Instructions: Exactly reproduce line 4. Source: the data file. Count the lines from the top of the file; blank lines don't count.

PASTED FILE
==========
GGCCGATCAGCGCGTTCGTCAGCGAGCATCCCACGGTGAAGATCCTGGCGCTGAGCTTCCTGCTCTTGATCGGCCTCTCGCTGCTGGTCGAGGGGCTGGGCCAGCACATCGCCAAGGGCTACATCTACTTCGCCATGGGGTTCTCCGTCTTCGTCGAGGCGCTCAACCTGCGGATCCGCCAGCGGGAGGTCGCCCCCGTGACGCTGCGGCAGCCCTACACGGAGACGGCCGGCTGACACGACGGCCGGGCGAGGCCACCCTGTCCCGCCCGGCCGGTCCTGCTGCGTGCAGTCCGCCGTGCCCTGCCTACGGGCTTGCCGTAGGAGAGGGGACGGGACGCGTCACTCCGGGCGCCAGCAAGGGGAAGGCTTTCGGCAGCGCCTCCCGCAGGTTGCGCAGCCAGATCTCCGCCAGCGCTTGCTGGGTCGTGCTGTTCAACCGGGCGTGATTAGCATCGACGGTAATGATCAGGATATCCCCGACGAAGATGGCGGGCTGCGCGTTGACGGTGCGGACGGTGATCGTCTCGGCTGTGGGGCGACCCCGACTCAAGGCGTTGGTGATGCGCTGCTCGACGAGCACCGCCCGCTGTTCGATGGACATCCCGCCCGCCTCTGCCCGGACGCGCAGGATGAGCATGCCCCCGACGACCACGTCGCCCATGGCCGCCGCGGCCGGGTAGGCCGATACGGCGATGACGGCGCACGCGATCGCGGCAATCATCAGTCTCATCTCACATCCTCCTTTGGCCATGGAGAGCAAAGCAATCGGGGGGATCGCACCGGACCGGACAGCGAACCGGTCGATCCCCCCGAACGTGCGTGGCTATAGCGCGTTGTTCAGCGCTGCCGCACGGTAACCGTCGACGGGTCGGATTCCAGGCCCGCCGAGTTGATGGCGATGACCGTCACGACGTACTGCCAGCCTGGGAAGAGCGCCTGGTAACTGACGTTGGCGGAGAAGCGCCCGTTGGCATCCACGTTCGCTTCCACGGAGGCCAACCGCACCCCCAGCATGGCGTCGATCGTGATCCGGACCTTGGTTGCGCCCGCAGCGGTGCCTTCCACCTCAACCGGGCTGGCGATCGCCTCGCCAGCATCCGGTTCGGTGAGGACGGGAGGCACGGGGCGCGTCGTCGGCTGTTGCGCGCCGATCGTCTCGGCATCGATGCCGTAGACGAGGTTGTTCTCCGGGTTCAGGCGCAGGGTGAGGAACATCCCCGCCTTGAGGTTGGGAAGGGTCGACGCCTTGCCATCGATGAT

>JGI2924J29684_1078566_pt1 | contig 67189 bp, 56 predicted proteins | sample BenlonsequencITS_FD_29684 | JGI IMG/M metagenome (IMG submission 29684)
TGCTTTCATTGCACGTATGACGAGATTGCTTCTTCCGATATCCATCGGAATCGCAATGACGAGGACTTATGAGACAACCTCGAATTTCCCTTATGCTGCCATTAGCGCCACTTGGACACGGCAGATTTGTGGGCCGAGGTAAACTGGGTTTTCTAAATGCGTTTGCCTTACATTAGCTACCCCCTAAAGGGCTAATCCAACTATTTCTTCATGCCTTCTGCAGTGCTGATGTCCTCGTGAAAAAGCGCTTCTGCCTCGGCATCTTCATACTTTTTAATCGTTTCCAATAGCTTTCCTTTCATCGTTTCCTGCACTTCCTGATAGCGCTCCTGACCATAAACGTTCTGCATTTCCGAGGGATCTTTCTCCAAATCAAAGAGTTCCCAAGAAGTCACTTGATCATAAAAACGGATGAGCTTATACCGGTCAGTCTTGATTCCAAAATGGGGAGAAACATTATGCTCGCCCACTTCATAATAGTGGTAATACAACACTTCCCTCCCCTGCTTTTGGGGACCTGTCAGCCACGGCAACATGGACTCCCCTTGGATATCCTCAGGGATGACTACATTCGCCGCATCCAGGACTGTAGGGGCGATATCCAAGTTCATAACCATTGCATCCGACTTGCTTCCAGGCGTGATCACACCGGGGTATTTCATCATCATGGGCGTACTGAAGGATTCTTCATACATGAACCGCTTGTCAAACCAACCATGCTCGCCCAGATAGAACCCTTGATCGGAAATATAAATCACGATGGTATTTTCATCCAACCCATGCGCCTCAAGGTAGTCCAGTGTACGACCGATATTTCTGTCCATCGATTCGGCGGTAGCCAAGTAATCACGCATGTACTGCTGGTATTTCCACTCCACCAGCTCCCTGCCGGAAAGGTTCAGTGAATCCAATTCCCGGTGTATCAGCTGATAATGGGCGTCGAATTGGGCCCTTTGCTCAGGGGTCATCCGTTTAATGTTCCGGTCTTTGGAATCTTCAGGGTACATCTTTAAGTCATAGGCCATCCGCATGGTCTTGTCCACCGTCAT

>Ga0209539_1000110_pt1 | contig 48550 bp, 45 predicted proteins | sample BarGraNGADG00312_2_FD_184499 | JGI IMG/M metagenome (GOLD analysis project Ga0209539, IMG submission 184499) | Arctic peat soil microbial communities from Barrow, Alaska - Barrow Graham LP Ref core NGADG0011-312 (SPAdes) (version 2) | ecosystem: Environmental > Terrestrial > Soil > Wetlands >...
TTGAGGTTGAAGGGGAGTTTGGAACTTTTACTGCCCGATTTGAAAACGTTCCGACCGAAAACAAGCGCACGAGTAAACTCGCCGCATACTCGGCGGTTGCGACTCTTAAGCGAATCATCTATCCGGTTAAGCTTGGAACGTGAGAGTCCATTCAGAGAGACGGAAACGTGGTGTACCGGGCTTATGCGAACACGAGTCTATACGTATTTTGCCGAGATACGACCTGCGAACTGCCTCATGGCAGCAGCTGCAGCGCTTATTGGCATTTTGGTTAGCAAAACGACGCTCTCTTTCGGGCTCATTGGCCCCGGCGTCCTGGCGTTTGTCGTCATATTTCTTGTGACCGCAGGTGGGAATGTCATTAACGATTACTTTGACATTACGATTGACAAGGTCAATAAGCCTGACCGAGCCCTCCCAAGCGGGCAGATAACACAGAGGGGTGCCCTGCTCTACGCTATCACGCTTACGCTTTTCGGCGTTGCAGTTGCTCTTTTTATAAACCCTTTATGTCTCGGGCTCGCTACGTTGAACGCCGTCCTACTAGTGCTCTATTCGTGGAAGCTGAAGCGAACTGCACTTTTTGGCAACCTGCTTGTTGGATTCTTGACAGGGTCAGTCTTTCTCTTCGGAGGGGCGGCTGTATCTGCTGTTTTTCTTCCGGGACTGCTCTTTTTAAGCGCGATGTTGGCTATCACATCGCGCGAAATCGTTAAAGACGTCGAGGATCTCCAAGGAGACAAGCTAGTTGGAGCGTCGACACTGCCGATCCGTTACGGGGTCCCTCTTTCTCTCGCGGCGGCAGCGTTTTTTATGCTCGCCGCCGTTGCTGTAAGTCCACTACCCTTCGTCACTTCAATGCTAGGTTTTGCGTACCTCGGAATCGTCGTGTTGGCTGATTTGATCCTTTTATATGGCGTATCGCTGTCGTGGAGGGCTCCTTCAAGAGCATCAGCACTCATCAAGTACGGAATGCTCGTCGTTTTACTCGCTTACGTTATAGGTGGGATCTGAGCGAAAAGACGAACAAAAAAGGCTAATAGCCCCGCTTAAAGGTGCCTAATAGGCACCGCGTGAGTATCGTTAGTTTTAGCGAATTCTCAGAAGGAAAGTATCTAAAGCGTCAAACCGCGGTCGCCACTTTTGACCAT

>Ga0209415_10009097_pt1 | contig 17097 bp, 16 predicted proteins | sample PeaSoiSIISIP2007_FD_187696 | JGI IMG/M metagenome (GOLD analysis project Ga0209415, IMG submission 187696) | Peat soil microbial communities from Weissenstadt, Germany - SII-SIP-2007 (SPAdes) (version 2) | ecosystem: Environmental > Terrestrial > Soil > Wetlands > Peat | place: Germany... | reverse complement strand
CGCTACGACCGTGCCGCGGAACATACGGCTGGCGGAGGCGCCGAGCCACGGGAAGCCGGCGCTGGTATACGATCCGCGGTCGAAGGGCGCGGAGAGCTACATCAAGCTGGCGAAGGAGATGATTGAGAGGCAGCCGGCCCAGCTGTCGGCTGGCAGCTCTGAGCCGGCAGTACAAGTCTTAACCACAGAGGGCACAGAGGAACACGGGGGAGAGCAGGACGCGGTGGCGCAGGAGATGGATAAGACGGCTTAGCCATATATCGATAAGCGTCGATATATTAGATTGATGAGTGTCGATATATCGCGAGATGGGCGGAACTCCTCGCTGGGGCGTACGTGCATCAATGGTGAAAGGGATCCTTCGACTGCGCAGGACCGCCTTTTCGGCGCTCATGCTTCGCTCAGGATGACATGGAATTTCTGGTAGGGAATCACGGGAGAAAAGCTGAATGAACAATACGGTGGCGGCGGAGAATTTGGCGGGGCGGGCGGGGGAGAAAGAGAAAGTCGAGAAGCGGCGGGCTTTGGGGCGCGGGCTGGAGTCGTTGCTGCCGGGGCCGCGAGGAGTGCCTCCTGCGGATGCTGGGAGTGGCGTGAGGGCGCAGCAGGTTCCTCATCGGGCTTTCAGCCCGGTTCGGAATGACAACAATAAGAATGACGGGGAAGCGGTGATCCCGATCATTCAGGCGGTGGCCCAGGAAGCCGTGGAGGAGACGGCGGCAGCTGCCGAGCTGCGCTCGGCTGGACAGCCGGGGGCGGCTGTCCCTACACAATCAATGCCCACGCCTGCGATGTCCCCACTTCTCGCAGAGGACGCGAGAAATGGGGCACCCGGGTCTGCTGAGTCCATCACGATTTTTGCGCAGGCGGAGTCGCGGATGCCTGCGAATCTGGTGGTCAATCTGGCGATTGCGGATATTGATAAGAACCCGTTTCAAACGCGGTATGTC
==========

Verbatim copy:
>Ga0209539_1000110_pt1 | contig 48550 bp, 45 predicted proteins | sample BarGraNGADG00312_2_FD_184499 | JGI IMG/M metagenome (GOLD analysis project Ga0209539, IMG submission 184499) | Arctic peat soil microbial communities from Barrow, Alaska - Barrow Graham LP Ref core NGADG0011-312 (SPAdes) (version 2) | ecosystem: Environmental > Terrestrial > Soil > Wetlands >...